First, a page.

• Alternatively, there’s also an aerial tramway (which was intended to be a tourist attraction for the Worlds Expo but didn’t open in time) that runs across Port Vell between Montjuïc and Barceloneta. While a little pricy, it is a novel way to reach the hill with great views as you cross the water.

For more useful tips about Barcelona from Jessica, check out these posts, from her blog:

Modernista Barcelona in 6 Hours

Rambling Down La Rambla in Barcelona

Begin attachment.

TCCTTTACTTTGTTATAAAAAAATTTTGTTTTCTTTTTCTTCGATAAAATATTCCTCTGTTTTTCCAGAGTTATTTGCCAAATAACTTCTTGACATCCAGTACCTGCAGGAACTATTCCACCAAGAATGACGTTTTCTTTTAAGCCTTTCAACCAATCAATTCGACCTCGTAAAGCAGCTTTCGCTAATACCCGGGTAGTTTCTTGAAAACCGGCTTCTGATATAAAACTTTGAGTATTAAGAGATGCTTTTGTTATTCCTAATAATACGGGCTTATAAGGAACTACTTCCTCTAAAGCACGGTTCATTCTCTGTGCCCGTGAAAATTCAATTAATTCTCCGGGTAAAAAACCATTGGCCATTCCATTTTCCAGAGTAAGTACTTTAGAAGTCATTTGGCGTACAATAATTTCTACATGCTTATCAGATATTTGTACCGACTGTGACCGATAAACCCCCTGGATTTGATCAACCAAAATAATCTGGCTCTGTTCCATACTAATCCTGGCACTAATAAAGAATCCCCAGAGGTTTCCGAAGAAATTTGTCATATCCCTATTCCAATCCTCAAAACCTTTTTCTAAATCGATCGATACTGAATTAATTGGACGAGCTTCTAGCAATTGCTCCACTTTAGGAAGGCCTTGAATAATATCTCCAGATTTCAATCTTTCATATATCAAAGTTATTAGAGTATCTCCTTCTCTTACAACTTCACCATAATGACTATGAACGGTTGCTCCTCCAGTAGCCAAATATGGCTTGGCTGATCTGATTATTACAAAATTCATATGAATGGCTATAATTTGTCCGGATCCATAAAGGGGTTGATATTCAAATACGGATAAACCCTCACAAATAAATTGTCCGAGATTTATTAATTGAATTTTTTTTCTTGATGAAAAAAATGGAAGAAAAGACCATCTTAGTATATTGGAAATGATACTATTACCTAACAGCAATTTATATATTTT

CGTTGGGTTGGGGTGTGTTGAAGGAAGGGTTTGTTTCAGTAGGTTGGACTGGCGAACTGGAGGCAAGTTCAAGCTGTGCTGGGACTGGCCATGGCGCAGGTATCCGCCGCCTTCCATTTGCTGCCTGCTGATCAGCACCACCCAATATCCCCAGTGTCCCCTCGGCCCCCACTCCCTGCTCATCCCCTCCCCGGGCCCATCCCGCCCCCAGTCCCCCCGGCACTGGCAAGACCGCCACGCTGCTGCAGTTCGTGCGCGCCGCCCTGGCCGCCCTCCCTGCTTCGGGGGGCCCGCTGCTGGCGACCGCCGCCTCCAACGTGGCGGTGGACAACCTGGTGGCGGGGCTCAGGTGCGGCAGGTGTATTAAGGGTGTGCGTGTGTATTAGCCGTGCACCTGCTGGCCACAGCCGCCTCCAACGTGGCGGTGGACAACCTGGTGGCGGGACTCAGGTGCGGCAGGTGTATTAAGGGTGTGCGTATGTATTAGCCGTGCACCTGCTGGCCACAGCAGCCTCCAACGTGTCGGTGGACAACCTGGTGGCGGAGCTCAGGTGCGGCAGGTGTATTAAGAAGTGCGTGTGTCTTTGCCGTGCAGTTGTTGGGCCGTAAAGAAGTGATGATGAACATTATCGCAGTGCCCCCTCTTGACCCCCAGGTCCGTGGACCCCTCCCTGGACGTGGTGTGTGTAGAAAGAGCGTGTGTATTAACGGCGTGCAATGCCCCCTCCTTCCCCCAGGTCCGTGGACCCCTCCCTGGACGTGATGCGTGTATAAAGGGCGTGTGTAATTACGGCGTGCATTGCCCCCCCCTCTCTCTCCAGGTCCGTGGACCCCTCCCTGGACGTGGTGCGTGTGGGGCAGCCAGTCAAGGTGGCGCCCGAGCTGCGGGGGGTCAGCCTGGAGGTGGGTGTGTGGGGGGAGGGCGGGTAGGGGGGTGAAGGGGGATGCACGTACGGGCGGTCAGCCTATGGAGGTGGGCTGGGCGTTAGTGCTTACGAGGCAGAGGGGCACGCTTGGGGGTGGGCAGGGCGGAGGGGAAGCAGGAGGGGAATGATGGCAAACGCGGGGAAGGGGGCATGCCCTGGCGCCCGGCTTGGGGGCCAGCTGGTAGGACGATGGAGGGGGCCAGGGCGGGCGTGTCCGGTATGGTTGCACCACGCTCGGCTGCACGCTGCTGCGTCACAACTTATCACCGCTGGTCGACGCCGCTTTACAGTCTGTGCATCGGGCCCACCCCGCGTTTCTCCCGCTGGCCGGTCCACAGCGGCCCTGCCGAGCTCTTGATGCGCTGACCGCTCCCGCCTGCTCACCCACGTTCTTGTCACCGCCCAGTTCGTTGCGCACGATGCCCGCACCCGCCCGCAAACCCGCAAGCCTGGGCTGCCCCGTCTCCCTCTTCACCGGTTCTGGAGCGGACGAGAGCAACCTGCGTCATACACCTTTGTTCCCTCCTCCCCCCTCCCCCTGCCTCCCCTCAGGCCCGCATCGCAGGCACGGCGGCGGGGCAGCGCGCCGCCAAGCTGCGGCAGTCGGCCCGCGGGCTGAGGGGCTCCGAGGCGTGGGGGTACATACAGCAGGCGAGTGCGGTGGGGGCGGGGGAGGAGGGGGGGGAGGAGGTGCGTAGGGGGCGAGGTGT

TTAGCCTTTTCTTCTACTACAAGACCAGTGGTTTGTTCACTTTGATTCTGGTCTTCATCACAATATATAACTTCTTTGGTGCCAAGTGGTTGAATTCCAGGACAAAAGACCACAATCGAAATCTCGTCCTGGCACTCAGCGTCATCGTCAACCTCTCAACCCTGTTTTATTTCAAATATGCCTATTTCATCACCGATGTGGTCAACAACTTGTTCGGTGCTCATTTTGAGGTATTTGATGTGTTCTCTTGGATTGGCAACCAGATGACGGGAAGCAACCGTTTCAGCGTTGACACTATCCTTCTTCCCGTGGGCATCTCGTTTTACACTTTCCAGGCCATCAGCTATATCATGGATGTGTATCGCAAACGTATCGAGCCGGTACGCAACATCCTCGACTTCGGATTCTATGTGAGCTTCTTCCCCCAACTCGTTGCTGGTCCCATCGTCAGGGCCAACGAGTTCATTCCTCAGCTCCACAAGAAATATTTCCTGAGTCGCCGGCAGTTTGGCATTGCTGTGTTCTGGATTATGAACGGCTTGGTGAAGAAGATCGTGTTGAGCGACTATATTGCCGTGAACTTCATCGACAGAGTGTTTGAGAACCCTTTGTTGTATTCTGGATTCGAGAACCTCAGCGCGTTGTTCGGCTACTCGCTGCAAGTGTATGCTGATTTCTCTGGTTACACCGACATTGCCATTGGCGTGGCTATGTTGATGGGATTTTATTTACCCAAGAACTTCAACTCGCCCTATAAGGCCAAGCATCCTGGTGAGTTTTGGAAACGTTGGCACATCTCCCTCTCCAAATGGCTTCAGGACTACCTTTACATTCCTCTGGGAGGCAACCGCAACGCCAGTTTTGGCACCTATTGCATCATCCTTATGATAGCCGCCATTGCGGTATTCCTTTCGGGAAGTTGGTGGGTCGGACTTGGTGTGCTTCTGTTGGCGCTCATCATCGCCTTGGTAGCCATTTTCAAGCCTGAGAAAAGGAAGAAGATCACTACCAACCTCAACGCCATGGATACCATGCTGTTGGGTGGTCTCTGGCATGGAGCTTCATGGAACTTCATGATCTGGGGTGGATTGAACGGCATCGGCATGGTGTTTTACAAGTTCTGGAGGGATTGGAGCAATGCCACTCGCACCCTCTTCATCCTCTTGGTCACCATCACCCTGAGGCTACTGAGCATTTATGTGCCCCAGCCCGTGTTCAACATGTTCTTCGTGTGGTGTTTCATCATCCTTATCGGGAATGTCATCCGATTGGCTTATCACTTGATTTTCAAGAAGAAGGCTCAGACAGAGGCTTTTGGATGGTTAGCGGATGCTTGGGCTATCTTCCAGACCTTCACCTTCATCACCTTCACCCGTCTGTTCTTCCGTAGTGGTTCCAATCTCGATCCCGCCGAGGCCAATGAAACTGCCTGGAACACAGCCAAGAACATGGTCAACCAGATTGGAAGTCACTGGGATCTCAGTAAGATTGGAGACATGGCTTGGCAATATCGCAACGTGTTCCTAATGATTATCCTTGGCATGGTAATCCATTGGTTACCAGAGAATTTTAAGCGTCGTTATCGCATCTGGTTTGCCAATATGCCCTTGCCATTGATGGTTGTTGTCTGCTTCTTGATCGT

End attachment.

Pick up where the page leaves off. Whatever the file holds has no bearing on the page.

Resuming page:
Where to leave bags for the day in Rome

When you rent a vacation rental it can often be a problem what to do with your bags before you can check in (usually around 3pm) and after you check out (normally around 11am) when you’re leaving the city later in the day.  I just discovered this service, near Termini station, that will not only store your bags for a small fee, but they’ll come and collect them at any point in Rome (station, B&B, apartment, etc) and will deliver them to you where you need them next.

Bags Free
Via del Castro Pretorio, 32
email:  info@bags-free.com
(+39) 366 26 76 760 (office hours are 8:00am to 8:00pm every day, holidays included)